Mr Allan contributed to Unite’s submission on National’s Employment Standards Legislation Bill which passed its third reading in March 2016. “Unions are such an important voice in the submission process because there’s large organisations representing employers, and without unions providing submissions and a counter point, there’s no one else who can fill in those spaces.”

He says the work is rewarding and what he has always wanted to do.

“The type of work we’re doing certainly suits someone who possesses that passion for the work. It’s not what you do for the money, and it probably suits people who have that social justice background or have been involved in those type of campaigns in the past, not necessarily unions or employment rights but any kind of NGOs or have advocated for access for justice.”

The job is a privilege

At E tū Anne-Marie McInally works with organisers on collective agreements, disputes, litigation, represents individual members, and also educates new organisers.

“Most of the case work we do is personal grievances, usually over dismissal, and workplace injuries, including representing members who have issues with ACC.

Anne-Marie McInally
Anne-Marie McInally, General Counsel at E tū

“We also assist in submissions on bills before Parliament so there’s a lot of variety that you wouldn’t get in many in-house positions.

“It’s not unusual to have to engage with dozens to hundreds of workers at a meeting and explain what a legal situation entails and give them advice and recommendations and allow the democratic processes to operate. But you also have to try to guide them to make good decisions and I think that representing very large groups is something that is unique to union lawyers.”

Ms McInally says the job is very challenging but highly stimulating as she is dealing with a raft of issues: “there’s no time to get bored”.

“It’s a privileged job because our members pay a fee every week to belong to the union and for most of them when they get into difficulties there is simply no way that they could afford to pay someone $400 an hour to represent them. So we have the opportunity to step up and help them with their issues, and it is very rewarding to assist them in that.

“Sometimes this may involve protracted litigation. On other occasions, a well-timed phone call has seen a worker reinstated to a job they love,” she says.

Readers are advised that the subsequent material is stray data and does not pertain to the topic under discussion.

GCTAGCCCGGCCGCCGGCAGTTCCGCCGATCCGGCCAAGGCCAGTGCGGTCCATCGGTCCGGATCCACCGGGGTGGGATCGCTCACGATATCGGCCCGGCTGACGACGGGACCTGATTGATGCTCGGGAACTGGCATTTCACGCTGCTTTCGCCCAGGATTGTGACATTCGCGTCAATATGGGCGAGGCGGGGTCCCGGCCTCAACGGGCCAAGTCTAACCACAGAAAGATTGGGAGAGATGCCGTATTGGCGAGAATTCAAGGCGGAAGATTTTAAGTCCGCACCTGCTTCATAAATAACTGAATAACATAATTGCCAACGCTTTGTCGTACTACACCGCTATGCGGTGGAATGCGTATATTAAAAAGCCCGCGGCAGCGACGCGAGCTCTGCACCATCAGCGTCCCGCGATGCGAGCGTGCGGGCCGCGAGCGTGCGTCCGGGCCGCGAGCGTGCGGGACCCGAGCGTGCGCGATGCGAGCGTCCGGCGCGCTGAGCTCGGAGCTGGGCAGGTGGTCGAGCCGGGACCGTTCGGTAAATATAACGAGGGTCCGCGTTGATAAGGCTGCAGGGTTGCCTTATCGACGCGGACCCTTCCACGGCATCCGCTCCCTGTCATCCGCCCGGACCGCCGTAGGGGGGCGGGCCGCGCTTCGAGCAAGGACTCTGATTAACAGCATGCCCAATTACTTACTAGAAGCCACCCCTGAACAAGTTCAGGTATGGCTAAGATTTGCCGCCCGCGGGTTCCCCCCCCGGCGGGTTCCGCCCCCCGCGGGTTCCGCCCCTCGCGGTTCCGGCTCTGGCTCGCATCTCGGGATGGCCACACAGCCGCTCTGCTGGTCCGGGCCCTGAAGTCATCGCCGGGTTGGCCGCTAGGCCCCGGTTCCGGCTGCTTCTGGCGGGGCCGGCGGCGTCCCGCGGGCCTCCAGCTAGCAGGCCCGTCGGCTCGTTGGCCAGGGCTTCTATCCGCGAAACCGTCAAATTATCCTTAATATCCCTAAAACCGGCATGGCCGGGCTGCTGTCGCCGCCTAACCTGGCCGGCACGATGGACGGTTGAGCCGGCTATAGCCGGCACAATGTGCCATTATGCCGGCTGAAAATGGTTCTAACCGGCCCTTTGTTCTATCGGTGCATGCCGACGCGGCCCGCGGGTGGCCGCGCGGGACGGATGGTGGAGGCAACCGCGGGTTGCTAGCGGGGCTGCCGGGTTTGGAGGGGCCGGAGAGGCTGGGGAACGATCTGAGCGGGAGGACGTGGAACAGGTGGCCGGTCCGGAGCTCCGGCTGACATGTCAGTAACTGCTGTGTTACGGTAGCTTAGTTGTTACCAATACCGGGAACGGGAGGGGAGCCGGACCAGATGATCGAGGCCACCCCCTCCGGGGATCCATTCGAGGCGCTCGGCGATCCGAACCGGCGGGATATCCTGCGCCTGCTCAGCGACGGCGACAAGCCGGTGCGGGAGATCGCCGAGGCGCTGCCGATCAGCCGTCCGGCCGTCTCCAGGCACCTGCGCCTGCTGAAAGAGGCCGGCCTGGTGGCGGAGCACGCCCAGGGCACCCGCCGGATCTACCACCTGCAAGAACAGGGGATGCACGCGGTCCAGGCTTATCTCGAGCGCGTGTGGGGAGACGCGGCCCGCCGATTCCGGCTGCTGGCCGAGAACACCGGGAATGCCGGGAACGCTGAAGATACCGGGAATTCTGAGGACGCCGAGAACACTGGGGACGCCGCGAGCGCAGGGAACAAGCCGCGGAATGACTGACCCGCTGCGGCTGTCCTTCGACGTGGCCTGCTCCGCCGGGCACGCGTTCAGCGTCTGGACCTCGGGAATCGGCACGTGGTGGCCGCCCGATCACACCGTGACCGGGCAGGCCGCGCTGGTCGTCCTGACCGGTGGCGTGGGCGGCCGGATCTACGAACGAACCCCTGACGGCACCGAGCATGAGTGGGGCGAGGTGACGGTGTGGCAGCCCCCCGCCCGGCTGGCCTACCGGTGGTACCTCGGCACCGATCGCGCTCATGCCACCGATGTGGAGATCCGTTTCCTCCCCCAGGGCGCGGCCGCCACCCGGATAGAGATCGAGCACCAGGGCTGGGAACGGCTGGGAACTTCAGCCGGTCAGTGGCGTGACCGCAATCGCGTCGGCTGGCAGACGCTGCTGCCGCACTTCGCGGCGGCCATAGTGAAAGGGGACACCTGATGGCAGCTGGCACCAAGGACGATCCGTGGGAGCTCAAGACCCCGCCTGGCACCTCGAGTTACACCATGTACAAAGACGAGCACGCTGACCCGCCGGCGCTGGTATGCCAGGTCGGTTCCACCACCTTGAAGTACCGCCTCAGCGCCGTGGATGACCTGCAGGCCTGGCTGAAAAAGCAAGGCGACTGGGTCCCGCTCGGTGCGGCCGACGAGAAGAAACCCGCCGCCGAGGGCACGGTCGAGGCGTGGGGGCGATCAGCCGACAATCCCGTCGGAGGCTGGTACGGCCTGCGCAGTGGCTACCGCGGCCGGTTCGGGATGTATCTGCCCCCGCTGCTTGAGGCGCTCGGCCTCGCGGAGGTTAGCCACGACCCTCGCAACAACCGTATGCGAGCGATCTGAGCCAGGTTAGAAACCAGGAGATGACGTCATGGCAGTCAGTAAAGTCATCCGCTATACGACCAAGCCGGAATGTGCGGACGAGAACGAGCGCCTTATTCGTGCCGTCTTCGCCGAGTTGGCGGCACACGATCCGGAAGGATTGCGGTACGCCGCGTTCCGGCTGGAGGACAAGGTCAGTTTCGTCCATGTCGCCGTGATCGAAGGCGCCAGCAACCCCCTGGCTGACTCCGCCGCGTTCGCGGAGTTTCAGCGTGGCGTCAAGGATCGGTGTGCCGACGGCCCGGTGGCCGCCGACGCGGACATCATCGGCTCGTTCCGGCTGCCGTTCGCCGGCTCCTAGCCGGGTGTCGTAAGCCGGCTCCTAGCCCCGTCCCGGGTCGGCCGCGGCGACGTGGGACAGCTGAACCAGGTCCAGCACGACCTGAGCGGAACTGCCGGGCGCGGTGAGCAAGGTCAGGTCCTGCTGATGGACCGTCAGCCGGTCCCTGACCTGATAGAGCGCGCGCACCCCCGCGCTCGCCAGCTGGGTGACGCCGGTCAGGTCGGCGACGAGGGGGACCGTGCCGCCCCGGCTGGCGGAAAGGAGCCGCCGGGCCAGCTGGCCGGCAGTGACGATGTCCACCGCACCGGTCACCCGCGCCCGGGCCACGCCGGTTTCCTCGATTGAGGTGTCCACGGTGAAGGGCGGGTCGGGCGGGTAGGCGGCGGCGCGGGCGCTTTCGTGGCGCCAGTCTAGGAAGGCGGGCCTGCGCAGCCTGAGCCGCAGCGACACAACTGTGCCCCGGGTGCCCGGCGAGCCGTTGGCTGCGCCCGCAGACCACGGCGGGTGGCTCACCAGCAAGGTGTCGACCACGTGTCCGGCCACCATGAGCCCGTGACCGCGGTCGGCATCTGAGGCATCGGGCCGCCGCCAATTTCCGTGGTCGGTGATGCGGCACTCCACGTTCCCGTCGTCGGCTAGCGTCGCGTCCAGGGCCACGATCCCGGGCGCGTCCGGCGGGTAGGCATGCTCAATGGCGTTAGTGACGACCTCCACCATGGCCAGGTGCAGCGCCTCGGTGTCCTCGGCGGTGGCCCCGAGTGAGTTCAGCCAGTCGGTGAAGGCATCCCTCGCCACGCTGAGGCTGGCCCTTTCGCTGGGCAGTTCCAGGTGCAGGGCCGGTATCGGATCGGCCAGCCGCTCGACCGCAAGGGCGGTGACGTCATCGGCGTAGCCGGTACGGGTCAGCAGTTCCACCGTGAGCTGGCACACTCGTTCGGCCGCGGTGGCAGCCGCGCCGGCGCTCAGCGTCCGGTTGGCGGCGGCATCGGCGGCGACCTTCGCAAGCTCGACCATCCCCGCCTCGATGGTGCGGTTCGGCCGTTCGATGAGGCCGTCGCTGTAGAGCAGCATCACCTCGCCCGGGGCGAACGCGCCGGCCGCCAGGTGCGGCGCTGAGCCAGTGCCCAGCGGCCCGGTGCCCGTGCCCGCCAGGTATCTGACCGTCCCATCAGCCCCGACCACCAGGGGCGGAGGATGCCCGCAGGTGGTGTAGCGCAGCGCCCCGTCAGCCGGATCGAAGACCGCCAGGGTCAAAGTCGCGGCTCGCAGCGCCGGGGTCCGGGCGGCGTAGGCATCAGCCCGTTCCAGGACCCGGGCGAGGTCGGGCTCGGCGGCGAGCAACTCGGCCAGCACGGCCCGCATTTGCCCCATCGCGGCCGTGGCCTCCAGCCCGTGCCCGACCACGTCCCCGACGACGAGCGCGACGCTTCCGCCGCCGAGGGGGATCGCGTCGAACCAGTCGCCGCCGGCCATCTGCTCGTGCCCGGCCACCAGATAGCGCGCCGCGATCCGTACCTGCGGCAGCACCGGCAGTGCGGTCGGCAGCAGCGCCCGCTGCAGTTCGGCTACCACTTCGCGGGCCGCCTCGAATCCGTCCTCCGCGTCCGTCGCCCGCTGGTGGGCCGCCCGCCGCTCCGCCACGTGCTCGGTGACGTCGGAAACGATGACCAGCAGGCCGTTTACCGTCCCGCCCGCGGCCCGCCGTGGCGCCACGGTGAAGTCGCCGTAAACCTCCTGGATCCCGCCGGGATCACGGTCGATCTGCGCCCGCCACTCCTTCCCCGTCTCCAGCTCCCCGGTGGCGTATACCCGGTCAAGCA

“My dad wore overalls to work every day. On the rare occasions he had to see a lawyer he’d put on his good clothes and it was a stressful exercise. I get so much pleasure from putting working people like my family at ease in their dealings with the legal system, knowing that even if they had the means to get representation outside of the union, they would probably lack the confidence to do so.”

Migrant workers

Oliver Christeller notes that a large number of the low-paid and exploited are people who do not speak English as their first language, which creates additional complications for them, both at work and in pursuit of justice and better conditions.

“I’ve represented a lot of people who wouldn’t have the connections, or the financial means, to pursue a case through to mediation or the Authority including migrant workers.

Striking McDonalds workers holding banners
Striking McDonalds workers holding banners

“They often are in a situation where they have not been paid or are being paid at rates well below the minimum wage – and I mean as low as three or four dollars an hour.

“Generally, migrant workers only have a visa to work for a particular employer which means that the employer has control of their legal status in New Zealand because if they cease to be an employee of that particular employer then they lose their legal right to be in the country.”

Mr Christeller says First Union has had its share of success and the most rewarding aspect of his job is when it is able to improve the terms and conditions in the contracts of vulnerable workers.

But he says that while the environment around workplace relations has improved since the establishment of the Labour-led Coalition government, with the changes in the Employment Relations Amendment Bill, these are “relatively minor”.

“I don’t think those changes are going to have a massive impact, however, things like fair pay agreements, depending on how they come in and where they came in, have the ability to materially improve conditions for workers.”

Nevertheless, Ms McInally feels there are significant changes in the bill, and also in workers’ outlook, that are beneficial to workers and therefore the country as a whole.

“We’ve seen an increase in strike action in the public sector which indicates some confidence on the part of working people that this government will listen to their concerns,” she says.

“We have seen some strengthening of the good faith obligations in the amended bill and that will go some way to improve working relationships between workers and employers. So we are facing a period of some positives but incremental change.”

In terms of pro bono work, Mr Christeller says he encourages lawyers to offer their expertise at Citizens Advice Bureaux, Community Law Centres and migrant organisations.